(Turrigiano and Nelson, 2004: Nat. Rev. Neurosci., 5, 97–107)
Conversation on Friday between a sixth-year (I think) graduate student and me:
— The idea is that without centralized regulation, the market will be healthier, and the people will be better off.Now, of course, there is something like that. It’s called “soul”. But it’s not observable; it exists in a separate reality to such degree that its influence is undetectable. From the brain’s point of view (or somebody trying to cure the brain), its functioning is the result of 100 billion neurons working simultaneously, each in its own interest. And within each neuron, the same thing happens: each synapse follows its own interest resulting in global homeostasis. If one group of neurons delegates anything to another, it’s only more specialized computation, not centralized control.
— Well, yeah, that’s what conservatives believe in.
— And what’s wrong with that? Why does the government have to control it?
— It doesn’t need to control everything, and to some degree, the market must be free, but... what needs to happen is like in synaptic scaling: there has to be a homeostasis.
— Exactly! The neuron follows its individual properties and program, leading to homeostasis. But in synaptic scaling, there is no central structure controlling each neuron’s behavior.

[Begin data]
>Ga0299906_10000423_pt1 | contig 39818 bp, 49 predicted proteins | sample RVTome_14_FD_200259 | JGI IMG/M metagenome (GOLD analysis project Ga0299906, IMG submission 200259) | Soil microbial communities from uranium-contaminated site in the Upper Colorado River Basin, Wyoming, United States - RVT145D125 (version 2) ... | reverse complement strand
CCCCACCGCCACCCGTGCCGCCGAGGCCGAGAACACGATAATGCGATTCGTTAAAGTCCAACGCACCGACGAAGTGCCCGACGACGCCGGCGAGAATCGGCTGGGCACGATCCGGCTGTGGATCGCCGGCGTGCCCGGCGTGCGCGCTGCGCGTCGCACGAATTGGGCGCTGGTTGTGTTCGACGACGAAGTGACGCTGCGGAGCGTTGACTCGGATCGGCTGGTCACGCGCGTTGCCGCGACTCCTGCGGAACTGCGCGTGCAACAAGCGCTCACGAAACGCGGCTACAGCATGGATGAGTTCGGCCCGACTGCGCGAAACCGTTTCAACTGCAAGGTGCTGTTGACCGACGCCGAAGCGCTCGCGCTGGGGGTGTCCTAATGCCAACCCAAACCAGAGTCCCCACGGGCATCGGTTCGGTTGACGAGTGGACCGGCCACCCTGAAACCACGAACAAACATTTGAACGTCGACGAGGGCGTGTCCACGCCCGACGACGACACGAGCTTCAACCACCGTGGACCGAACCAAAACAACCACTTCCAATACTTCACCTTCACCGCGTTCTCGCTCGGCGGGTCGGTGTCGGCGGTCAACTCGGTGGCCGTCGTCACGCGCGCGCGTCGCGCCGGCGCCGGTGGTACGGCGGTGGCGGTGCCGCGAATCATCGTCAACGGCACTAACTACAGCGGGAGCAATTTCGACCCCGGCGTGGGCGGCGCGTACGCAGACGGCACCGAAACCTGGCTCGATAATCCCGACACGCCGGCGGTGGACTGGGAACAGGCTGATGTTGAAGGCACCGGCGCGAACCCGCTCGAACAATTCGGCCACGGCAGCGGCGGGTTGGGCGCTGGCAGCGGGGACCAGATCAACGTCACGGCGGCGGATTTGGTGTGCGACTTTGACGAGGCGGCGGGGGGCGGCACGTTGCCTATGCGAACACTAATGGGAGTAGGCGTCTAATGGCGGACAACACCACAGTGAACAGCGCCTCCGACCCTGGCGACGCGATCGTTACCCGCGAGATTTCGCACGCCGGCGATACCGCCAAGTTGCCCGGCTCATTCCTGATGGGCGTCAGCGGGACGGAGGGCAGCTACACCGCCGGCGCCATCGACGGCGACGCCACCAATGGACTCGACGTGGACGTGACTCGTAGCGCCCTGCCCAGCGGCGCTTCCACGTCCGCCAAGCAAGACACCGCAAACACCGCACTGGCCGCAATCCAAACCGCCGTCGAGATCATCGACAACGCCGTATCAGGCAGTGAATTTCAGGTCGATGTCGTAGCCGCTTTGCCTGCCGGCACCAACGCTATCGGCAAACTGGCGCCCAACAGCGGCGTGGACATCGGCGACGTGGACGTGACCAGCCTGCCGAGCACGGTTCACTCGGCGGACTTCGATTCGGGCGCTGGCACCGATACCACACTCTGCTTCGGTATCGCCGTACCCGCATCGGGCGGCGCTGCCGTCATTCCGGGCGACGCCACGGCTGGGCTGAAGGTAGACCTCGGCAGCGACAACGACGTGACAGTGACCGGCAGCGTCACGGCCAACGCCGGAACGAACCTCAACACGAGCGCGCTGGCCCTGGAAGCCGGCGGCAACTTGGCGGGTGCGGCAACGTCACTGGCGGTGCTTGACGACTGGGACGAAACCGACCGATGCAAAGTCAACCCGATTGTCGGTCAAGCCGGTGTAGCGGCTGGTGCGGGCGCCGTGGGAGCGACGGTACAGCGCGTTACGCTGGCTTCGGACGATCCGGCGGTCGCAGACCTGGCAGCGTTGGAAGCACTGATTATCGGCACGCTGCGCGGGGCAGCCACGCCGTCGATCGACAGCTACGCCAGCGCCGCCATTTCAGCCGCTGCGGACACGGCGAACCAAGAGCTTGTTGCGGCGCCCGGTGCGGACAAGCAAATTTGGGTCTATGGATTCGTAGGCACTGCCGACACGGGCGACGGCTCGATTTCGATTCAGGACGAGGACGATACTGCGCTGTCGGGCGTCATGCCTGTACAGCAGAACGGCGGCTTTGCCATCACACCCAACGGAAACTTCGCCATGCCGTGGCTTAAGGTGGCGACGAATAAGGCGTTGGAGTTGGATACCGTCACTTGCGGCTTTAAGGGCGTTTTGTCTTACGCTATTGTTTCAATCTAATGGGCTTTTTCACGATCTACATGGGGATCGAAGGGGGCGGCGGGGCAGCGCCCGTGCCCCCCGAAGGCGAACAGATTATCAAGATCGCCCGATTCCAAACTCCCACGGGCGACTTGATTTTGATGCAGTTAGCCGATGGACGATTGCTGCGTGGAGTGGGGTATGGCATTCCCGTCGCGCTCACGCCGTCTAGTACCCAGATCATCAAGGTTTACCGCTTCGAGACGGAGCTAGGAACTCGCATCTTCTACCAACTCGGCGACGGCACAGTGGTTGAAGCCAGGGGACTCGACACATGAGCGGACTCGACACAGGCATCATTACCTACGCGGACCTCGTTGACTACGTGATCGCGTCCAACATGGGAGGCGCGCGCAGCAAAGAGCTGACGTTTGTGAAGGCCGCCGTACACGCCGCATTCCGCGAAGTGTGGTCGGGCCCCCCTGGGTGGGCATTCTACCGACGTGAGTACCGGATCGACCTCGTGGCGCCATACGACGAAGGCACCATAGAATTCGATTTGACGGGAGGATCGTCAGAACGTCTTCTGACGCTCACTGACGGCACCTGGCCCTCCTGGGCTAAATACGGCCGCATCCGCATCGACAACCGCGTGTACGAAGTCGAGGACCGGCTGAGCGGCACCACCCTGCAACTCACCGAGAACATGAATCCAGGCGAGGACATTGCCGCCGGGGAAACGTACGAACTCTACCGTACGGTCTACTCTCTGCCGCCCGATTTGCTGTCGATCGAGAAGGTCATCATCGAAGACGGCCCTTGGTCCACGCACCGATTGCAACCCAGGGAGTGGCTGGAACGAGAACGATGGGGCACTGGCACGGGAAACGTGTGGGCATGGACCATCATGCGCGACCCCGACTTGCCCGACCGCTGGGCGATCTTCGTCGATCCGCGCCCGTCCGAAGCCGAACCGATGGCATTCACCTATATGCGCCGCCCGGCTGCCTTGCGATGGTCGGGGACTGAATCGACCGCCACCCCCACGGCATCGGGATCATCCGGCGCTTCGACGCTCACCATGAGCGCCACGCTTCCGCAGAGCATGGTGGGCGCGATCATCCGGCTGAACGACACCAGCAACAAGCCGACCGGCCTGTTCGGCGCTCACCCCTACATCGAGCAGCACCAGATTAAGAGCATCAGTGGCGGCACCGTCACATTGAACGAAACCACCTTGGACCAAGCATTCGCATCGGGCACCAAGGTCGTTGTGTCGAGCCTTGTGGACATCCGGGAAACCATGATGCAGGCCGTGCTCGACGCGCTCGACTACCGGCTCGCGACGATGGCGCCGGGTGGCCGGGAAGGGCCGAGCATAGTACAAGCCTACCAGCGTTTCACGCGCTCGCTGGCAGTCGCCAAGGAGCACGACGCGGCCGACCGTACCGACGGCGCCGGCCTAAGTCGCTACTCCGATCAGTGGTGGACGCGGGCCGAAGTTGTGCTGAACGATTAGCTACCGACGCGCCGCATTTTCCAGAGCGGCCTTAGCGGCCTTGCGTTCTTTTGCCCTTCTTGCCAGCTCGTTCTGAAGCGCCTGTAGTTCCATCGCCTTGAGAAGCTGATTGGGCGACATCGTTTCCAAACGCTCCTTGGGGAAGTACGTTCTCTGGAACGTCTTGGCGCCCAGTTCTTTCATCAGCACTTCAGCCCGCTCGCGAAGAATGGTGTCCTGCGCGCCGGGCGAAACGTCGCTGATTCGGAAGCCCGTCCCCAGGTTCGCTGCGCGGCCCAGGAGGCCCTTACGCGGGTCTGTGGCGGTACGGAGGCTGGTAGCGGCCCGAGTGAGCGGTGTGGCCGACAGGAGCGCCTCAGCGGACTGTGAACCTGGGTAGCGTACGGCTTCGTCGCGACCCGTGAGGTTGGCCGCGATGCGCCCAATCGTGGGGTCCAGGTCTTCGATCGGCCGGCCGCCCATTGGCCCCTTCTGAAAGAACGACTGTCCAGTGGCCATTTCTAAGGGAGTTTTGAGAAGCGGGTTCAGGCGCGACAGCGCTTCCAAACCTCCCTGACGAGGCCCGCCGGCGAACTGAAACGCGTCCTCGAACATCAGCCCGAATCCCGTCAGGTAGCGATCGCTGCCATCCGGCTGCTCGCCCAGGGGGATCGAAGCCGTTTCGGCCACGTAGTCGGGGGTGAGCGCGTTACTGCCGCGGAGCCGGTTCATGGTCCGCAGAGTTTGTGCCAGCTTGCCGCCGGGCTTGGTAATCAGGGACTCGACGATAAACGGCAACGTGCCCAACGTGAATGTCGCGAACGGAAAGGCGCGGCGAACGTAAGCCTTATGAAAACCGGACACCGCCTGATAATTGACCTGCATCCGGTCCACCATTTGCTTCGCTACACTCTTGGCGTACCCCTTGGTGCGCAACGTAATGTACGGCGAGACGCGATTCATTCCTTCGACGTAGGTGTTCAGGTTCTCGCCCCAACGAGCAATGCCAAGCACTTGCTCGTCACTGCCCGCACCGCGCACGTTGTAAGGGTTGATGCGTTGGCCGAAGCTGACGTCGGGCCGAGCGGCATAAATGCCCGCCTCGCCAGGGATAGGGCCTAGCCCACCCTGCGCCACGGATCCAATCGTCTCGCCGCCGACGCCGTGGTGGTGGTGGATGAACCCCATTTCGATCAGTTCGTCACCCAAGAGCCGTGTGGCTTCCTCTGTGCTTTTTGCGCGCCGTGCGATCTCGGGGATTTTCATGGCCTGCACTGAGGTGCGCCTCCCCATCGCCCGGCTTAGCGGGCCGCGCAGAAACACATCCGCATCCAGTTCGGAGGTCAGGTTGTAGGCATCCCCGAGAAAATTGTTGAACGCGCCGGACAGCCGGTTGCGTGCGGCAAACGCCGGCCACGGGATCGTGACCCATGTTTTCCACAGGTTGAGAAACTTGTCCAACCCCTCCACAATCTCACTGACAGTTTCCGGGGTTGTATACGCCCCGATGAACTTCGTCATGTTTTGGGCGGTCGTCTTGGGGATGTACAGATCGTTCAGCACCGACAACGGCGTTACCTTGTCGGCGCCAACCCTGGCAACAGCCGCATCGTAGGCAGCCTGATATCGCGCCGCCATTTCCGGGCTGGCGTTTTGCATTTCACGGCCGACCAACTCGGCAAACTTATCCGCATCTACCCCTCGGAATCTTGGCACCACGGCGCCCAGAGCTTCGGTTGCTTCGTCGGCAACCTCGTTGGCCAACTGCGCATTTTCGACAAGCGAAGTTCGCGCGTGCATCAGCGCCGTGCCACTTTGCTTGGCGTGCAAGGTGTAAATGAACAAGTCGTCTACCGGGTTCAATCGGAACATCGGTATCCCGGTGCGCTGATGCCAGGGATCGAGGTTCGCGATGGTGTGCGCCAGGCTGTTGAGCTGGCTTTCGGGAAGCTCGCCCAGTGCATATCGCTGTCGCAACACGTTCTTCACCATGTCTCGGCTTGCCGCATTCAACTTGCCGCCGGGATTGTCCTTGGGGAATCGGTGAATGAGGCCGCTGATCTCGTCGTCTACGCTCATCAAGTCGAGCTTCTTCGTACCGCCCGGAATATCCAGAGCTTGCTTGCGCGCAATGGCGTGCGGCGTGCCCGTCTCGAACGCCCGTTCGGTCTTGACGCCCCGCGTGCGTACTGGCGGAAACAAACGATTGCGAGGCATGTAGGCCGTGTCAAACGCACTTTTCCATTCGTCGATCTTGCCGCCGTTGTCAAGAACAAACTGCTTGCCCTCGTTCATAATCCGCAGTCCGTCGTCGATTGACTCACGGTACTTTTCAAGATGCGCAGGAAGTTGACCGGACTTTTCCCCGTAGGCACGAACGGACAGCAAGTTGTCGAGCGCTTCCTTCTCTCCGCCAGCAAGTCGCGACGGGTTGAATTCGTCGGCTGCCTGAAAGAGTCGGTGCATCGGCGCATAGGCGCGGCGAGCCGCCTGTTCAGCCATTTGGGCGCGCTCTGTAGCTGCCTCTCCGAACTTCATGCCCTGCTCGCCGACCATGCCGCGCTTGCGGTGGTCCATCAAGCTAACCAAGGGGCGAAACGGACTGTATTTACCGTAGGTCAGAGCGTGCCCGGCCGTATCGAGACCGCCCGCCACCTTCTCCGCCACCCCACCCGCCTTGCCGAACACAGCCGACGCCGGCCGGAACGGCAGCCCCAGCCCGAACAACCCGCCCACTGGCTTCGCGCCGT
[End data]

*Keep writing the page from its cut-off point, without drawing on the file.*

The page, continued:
— Maybe there is...
It may be interesting for philosophers and pseudo-scientists to think of the brain in terms of an “emergent entity” with its emergent properties — but for somebody trying to cure the brain, he needs to think in terms of 100 billion neurons working together. On an individual level, not grand-scale centralized one. Emergent principles are important, but only in terms of them emerging from individual neuronal properties and function. Now, for someone trying to cure economy…
(I still need to write about how emergent properties are nullified when one focuses on their source — the same as when something in this world becomes bottul to its shoiresh.)